My study revealed that men were more likely than women to choose professions that required much coursework in science and mathematics, such as engineering or medicine. Women, in contrast, were more likely than men to choose helping-related, or artistic careers such as teaching, psychology/counseling, nursing or the arts. The higher the socio-economic status of the woman’s family, the more likely she was to choose a traditionally male-dominated profession.
While these tendencies seemed somewhat expected from my experience helping people choose professions, what I found fascinating were the age differences. As I reviewed the population that I studied from youngest to oldest, I found that younger men and women were less likely to report interests in professions traditionally dominated by their gender. Put another way, the younger the man or woman, the less likely they were to choose professions typical of their gender.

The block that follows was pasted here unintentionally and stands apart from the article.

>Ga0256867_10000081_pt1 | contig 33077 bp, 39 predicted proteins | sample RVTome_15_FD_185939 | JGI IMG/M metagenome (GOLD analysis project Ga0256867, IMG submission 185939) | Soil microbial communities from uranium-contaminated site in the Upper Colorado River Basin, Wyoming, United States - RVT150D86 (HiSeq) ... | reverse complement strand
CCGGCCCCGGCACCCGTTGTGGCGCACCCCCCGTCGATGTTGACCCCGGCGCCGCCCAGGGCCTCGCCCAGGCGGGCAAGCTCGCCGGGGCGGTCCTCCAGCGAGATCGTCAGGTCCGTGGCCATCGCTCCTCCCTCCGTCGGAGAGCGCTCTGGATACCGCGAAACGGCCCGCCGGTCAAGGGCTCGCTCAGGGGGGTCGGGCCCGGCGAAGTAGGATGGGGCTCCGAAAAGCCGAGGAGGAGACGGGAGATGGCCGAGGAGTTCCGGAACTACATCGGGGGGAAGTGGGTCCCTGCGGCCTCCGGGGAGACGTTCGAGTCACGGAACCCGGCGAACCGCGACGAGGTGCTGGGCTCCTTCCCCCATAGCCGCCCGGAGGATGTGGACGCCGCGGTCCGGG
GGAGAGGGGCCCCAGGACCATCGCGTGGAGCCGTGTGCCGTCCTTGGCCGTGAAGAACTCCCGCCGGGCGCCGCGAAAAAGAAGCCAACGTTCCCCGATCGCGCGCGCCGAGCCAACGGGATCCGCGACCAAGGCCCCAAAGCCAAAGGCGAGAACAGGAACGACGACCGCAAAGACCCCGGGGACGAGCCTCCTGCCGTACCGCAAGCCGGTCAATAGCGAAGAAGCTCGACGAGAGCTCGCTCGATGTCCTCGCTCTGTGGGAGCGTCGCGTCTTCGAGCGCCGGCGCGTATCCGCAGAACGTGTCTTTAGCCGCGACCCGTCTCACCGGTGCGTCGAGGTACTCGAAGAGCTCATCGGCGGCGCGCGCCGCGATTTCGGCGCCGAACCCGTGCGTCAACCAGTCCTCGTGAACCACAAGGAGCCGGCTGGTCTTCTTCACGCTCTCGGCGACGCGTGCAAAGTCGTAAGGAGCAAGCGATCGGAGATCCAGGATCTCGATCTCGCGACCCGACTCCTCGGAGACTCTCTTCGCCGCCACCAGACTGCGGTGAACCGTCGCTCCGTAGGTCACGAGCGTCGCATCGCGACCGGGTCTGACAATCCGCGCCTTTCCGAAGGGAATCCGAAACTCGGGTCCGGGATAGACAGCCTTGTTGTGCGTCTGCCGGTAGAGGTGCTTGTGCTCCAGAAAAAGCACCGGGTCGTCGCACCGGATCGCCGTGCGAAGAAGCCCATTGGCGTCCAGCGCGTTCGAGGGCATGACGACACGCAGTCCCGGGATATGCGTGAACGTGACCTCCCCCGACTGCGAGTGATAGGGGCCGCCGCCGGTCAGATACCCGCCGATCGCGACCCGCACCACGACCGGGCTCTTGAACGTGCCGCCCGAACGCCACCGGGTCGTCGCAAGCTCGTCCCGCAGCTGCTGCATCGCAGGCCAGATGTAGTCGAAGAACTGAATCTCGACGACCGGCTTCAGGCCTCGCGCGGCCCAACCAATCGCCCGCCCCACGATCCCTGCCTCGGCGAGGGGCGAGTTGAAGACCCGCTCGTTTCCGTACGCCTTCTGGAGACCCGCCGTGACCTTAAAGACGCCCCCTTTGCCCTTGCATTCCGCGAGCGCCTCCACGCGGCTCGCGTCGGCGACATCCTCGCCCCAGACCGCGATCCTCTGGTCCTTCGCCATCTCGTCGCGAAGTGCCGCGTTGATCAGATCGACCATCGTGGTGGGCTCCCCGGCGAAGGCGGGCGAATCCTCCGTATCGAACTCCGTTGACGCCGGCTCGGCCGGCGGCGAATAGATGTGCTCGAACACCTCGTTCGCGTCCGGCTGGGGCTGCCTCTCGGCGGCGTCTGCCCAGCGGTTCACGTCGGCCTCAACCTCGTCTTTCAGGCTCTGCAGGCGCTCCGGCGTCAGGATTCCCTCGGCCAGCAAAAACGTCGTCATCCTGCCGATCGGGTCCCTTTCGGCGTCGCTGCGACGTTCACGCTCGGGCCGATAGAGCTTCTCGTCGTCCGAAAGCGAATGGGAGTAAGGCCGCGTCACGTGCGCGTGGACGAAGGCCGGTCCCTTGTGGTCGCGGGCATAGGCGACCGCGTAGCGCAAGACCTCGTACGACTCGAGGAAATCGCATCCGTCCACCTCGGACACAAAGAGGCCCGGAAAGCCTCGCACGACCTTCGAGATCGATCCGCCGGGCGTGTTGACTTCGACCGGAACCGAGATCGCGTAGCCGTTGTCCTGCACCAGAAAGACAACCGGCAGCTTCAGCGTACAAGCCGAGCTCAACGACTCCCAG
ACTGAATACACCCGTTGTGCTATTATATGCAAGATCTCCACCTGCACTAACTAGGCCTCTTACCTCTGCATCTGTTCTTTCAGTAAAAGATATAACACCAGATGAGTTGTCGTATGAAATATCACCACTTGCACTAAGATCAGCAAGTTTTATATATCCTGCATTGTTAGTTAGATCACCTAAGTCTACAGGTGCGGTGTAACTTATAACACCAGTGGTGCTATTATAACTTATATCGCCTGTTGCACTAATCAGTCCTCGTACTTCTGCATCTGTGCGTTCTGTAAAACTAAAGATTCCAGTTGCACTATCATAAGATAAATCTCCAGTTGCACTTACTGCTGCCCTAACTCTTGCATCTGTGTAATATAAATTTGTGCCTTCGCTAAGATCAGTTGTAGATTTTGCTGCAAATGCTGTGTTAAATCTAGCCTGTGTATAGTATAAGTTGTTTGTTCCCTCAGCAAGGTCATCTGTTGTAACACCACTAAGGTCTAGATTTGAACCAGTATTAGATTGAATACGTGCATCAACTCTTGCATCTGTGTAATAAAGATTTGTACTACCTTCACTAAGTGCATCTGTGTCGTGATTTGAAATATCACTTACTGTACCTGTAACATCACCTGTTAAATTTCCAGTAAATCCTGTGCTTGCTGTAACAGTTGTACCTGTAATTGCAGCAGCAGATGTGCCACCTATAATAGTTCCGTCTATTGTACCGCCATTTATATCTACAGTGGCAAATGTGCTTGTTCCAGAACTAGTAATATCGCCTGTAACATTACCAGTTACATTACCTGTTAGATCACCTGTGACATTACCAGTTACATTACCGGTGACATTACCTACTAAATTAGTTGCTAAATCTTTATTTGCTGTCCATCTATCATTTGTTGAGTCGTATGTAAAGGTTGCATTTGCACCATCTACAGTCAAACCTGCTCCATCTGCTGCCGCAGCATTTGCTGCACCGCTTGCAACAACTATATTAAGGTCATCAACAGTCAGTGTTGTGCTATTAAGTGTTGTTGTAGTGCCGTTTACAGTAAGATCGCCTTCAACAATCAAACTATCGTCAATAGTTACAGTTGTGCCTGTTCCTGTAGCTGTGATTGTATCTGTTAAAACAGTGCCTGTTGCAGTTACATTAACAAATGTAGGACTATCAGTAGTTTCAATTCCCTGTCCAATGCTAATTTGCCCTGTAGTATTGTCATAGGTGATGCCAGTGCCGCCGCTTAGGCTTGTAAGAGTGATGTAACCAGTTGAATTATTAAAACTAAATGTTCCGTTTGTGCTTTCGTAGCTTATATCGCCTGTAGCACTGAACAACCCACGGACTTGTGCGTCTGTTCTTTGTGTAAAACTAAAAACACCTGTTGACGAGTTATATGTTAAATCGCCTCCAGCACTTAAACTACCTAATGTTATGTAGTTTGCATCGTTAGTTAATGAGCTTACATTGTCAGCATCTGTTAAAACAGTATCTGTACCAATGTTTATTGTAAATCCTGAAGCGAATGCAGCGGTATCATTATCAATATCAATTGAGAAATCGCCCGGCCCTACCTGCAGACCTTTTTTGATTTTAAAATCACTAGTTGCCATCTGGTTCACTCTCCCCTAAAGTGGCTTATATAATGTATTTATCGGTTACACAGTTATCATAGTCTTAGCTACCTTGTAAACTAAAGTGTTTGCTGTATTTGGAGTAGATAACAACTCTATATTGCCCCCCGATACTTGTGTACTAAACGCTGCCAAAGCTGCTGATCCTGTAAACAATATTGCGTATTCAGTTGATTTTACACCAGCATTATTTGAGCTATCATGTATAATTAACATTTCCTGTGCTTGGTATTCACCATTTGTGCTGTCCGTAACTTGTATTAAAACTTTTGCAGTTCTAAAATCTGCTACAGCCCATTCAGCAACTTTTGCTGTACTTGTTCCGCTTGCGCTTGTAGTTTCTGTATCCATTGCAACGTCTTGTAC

For me, this means that in recent decades, both men and women have grown increasingly open to pursuing a wider range of professions. I hope this information is helpful to those trying to make career choices. Specifically, I hope that this will help individuals feel that they may choose a profession based far more on the degree to which it excites them than upon the degree to which the profession is typical among those of their gender.